Why did you choose to attend the MA in Historical and Cultural Visualization program?

First, I explored the projects the Wired! lab was working on, especially Visualizing Venice, and thought it would be great to work on the project and eventually write my thesis on a Venetian topic. Second, the idea of learning about how to digitize art history made me want to be part of the program because art history is constantly changing, and it is exceptionally useful to know how to utilize digital tools and programs such as SketchUp and Omeka (to name a few).

What is the most valuable skill or concept you have learned in the MA program?

The most valuable concept I learned is how powerful and important visualization is to the future of art history. Art history is constantly evolving, and digitization of this discipline is the direction it is heading, which is already evident in certain museums.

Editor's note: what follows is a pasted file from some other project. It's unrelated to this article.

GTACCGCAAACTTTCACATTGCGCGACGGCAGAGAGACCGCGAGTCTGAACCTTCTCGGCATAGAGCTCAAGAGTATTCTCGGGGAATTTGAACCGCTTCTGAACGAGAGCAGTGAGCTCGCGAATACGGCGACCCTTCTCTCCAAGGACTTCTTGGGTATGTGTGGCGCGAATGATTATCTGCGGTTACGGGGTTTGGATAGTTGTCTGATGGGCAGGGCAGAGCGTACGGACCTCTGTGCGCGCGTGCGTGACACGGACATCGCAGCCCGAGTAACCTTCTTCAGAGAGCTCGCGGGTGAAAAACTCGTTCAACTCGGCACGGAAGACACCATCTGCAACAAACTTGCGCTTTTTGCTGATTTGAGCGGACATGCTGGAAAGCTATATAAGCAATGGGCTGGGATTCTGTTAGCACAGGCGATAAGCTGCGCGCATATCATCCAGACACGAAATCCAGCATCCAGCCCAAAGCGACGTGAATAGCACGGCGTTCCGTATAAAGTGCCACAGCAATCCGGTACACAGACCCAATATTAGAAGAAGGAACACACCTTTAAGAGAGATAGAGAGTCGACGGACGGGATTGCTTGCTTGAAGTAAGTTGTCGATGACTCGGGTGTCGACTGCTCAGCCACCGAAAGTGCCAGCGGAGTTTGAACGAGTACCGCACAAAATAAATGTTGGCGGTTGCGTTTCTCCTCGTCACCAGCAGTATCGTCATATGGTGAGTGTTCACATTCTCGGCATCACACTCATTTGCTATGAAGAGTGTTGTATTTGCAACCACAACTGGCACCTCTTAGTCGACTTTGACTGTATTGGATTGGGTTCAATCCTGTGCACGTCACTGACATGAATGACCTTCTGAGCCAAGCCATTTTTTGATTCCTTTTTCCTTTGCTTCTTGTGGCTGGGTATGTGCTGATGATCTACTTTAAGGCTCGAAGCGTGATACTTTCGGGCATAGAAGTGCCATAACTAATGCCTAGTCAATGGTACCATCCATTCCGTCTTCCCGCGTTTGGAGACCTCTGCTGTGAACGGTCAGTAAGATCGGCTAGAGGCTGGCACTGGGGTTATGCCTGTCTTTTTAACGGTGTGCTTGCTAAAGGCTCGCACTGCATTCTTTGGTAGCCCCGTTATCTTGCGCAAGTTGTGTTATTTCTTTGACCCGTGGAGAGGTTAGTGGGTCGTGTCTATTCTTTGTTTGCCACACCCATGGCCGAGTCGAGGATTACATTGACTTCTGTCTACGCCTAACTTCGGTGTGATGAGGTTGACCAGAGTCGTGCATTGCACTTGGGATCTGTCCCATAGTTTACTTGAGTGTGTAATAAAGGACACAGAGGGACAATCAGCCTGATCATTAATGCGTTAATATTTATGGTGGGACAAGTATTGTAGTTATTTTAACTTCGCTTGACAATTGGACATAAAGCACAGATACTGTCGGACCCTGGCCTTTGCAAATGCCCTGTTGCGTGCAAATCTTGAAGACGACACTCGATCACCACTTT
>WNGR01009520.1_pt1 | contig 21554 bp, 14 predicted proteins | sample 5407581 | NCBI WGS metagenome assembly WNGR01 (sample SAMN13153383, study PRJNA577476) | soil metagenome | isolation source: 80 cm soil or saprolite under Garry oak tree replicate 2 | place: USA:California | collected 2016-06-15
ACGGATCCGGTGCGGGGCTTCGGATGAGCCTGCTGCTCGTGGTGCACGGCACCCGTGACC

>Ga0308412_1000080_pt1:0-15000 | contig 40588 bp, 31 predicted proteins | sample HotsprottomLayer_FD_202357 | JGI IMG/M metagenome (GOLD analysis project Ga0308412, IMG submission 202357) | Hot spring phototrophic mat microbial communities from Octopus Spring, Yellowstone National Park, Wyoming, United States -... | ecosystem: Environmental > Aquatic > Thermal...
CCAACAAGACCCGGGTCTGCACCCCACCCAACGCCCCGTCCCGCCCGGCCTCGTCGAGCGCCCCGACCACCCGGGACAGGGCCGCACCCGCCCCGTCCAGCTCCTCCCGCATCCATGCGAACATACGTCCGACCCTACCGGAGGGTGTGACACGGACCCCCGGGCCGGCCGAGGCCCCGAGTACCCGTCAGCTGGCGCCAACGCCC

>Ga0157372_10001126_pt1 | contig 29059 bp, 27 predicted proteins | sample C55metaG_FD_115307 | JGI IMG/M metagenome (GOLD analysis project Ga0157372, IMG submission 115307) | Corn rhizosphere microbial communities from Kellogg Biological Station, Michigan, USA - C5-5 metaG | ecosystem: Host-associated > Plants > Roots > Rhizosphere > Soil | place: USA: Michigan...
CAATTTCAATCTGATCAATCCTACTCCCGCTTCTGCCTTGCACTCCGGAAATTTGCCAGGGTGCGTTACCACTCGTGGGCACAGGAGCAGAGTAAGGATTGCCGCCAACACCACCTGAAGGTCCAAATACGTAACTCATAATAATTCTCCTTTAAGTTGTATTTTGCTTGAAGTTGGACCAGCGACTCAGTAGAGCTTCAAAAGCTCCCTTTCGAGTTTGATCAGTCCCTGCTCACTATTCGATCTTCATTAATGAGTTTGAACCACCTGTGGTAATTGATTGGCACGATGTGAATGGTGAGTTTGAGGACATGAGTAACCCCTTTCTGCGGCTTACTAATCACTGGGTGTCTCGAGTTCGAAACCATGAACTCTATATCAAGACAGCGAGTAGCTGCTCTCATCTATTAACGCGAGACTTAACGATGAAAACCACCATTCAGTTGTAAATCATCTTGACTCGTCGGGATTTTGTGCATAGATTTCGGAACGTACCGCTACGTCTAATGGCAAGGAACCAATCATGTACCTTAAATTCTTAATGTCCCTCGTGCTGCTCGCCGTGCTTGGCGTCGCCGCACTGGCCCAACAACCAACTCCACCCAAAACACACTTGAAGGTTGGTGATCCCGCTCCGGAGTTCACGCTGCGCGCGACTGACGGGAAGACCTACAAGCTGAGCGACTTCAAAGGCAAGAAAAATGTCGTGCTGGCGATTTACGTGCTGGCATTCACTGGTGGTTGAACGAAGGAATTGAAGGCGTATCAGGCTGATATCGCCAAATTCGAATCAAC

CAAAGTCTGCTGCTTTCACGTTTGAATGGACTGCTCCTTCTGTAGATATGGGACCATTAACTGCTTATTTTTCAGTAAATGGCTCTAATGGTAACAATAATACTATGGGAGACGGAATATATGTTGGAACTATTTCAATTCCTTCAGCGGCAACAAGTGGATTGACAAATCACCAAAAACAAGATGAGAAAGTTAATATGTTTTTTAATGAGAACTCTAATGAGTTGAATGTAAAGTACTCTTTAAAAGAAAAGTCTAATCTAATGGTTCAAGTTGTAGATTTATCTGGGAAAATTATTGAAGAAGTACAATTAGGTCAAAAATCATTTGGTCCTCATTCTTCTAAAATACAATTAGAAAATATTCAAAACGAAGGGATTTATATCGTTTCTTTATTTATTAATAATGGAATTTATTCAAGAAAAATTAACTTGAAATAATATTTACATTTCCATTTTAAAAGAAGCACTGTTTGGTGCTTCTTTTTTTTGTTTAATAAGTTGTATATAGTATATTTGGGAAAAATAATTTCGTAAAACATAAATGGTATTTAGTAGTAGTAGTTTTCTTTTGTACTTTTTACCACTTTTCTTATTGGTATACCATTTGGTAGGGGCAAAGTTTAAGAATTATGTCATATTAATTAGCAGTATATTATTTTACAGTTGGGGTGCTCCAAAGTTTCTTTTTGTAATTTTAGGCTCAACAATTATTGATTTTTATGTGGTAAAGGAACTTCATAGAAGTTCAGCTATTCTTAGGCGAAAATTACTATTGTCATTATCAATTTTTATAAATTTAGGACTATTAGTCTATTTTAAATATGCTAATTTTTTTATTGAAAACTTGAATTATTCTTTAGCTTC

How do you see this MA advancing your career goals?

This MA degree will advance my career goals because the program gave me a skill set that I did not have prior to entering Duke. The MA allowed me to learn to code scenes with BabylonJS, design a website using HTML, build a windmill in SketchUp, and construct a database of about 350 items using Omeka. These are only a few of the things I was able to accomplish during this program, and I believe these skills will be useful for a museum position.

Henrietta is a member of the MA program’s inaugural graduating class. Her thesis is titled “Mapping All Above: Sixteenth-Century Ceiling Painting at a Time of Religious Reform.” During her time at Duke she worked on the Venice Interactive Visual Atlas (VIVA). She also worked on a class project, “Troyes Cathedral: Stained Glass” in which students recolored black and white images of a stained glass window as a way of showing how the medieval window, whose colors are now dimmed with the passage of time, may have first appeared. 

UPDATE: Henrietta is now employed at an art gallery in New York.

Digital Thinking & Art History: Re-Imagining Teaching, Research, & the Museum

September 29, 2015
Collision Space (Smith Warehouse, Bay 10, 2nd Floor, A266)